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Circuit Breakers


Turbulence is the topic du jour at retail these days. Between the bankruptcy filings by CompUSA and Linens ’N Things, and the arrival of new food concepts by Tesco, Safeway and Wal-Mart, just about every aspect of retailing is experiencing either a market shakeup or a veritable sea change.

And right up there atop the talk of turbulence is Circuit City, a company that has been searching for a purpose, identity and customer base ever since Alan McCullough moved out of the corner office back in March 2006. But now that Circuit City’s name is intermixed with talk of store closings, bankruptcy protection or even liquidation, the question is not when Circuit started its nosedive, or under who’s watch. The question is, ‘Who’s getting its market share and how does this slow, but steady, downfall of the nation’s No. 3 CE retailer affect the electronics market at large?’

The tendency at first might be to assume that Circuit’s slipping sales are migrating to other CE retailers, such as Tweeter, Harvey and RadioShack, to name a few. And certainly if you were to isolate the example of Best Buy, you’d see a vertical CE retailer that has grown handsomely over the last few years. In fact, the mis-steps of Circuit City seem to have been carried out over the last few years in near lockstep with the aggressive and, for the most part, successful strategic measures enacted by Best Buy.

But Best Buy, having taken on the scale and proportion of a market-moving machine, is bigbox retailing’s exception to just about every rule. Beyond the big blue, most others in the traditional CE sector aren’t quite as well off. CompUSA, once the nation’s No. 4 electronics and computer retailer, pulled the plug at the start of 2008 and began liquidation (see page 4 for related story on the rebirth of the CompUSA trade name). Tweeter, which emerged from bankruptcy last July, is now a fraction of its former self and struggling to find a viable niche in the market. Even RadioShack, whose efforts to be the corner store for the mobile electronics revolution have had only marginal success, eked out sales that barely exceeded those of 2002 levels.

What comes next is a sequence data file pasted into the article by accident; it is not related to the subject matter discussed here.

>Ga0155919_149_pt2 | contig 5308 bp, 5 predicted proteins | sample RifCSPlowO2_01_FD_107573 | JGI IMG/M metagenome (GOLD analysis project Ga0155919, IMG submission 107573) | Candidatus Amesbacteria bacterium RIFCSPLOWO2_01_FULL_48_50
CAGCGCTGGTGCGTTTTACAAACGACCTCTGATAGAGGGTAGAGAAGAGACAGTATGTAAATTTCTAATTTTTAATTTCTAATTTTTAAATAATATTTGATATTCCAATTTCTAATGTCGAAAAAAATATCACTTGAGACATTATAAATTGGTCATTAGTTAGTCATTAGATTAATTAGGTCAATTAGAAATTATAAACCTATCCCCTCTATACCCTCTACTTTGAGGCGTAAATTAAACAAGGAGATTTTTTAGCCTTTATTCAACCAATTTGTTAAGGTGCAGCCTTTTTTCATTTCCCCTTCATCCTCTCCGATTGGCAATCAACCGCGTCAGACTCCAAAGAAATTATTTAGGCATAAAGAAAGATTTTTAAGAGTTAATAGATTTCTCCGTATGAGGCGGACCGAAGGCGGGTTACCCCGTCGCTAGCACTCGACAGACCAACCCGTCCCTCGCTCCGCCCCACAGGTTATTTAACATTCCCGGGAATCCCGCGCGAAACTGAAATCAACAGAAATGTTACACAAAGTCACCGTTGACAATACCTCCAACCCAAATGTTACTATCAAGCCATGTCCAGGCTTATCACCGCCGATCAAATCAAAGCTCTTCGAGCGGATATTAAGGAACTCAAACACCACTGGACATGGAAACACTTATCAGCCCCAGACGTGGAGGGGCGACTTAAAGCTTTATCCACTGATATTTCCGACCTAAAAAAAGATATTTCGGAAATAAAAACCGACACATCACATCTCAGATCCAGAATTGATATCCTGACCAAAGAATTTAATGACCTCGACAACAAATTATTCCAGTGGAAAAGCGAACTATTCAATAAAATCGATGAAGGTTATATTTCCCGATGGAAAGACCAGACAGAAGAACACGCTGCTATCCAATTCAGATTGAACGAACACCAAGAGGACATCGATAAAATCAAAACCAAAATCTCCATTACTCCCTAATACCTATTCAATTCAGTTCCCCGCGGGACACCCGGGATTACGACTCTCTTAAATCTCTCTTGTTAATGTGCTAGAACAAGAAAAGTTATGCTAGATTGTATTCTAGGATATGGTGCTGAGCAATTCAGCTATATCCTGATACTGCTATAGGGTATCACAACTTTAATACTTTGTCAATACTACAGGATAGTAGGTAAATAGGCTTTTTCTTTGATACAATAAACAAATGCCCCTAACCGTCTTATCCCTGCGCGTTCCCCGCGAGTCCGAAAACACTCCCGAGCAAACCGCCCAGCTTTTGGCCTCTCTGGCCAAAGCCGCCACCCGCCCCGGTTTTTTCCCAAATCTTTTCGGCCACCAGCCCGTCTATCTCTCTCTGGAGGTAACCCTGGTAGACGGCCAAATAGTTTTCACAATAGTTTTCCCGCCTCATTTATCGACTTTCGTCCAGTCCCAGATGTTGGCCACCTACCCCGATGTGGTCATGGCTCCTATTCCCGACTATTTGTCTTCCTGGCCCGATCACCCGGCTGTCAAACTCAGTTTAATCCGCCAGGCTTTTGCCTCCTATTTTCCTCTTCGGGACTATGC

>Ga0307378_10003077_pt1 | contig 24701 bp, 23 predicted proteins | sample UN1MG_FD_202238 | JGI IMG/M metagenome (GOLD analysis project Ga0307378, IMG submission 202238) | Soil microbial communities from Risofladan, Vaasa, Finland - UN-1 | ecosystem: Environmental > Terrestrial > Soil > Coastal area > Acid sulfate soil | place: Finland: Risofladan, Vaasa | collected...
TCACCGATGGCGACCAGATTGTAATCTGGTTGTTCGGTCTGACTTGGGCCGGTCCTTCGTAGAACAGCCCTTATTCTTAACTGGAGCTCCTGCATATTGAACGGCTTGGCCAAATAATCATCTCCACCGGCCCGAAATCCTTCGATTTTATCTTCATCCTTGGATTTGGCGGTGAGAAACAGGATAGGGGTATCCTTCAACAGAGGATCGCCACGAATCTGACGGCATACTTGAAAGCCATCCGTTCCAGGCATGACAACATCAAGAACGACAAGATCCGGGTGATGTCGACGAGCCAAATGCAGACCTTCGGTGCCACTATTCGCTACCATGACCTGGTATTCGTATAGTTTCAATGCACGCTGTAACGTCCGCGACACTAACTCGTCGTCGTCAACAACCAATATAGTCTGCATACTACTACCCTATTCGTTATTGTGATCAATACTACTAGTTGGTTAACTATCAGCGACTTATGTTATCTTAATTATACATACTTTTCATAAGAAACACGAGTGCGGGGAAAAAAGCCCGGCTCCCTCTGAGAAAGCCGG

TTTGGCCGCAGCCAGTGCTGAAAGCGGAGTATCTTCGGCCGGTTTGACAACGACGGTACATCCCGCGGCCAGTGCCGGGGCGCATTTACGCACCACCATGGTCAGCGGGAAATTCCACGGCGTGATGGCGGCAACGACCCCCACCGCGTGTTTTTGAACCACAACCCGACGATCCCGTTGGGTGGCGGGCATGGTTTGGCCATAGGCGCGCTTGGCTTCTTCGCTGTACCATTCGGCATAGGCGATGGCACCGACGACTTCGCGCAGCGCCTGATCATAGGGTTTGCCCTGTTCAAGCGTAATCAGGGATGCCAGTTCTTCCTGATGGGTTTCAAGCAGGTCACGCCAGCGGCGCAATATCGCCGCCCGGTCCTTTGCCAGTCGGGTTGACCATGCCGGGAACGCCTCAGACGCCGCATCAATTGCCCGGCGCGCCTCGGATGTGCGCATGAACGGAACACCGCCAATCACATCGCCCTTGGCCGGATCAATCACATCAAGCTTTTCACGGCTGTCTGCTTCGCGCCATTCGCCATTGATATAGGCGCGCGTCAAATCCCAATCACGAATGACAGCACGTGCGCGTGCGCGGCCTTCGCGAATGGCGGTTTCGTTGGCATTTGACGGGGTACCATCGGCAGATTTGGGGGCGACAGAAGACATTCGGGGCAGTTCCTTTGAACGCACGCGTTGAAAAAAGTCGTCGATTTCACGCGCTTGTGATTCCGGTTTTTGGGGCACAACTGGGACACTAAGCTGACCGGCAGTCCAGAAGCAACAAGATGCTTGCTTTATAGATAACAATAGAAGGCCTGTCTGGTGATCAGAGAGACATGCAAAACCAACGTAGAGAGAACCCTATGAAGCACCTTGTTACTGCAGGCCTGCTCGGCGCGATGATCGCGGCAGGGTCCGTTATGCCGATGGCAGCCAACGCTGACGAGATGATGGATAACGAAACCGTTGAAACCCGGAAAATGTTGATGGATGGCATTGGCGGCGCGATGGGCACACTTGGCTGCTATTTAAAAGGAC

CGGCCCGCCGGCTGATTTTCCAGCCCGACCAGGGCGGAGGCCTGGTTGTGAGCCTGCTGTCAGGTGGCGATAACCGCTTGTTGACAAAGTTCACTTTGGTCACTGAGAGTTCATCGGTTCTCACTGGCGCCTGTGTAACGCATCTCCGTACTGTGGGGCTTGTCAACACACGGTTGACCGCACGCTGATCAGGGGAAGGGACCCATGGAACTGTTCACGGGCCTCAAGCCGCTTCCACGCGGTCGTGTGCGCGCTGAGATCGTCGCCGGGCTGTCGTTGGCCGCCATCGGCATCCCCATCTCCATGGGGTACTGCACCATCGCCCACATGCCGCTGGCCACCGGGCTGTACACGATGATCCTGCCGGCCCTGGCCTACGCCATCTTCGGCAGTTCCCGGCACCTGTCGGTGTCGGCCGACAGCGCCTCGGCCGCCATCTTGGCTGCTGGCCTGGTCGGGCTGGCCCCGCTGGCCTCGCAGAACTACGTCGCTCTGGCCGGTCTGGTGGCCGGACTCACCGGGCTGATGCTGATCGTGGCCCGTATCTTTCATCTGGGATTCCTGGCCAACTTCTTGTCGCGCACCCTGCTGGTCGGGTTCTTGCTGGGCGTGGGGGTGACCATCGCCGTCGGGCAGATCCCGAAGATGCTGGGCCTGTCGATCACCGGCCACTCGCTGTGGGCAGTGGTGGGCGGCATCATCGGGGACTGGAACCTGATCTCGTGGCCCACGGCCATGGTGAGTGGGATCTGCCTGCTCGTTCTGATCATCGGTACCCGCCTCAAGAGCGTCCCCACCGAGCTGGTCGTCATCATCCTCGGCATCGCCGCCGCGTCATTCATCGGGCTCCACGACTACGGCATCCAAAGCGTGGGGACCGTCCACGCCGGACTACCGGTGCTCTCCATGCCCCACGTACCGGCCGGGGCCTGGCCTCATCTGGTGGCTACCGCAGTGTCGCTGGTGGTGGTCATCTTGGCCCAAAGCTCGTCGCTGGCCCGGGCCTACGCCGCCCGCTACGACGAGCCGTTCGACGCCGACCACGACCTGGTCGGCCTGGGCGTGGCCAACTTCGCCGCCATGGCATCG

And yet, the “CE sector” keeps growing rapidly. By the end of 2007, for example, CE sales in the United States had risen 10% over the previous year and consumer appetite for LCDs, iPods, cellphones and GPS devices seemed as insatiable as ever. So what gives?

There’s only one explanation for this apparent anomaly: The CE sector has turned into the poster child for channel blurring.

More than any sector in all of retailing, consumer electronics is now dominated by retailers outside of the traditional channel definition, with destinations like Wal-Mart, Target and Costco easily accounting for the lion’s share of growth. In fact, among the nation’s 20 largest retailers of consumer electronics, only five still qualify as traditional bricks-and-mortar electronics stores.

At the root of this market evolution is the fact that consumers are no longer channel loyal when it comes to their electronics and media purchases. At its extreme, this is exemplified every time a consumer logs onto iTunes and buys a single song for 99 cents. Yet even in the everyday consumption of electronics hardware, this phenomenon is seen every time a shopper subconsciously is forced to decide in which retailer’s parking lot he or she is going to stop the car. If I need a good, affordable, brand-name GPS device, where should I go? Increasingly, the answer is the warehouse club, supercenter, office superstore or simply online.

That a consumer would buy a GPS somewhere other than an electronics store is both humbling and ironic for a channel in search of direction.

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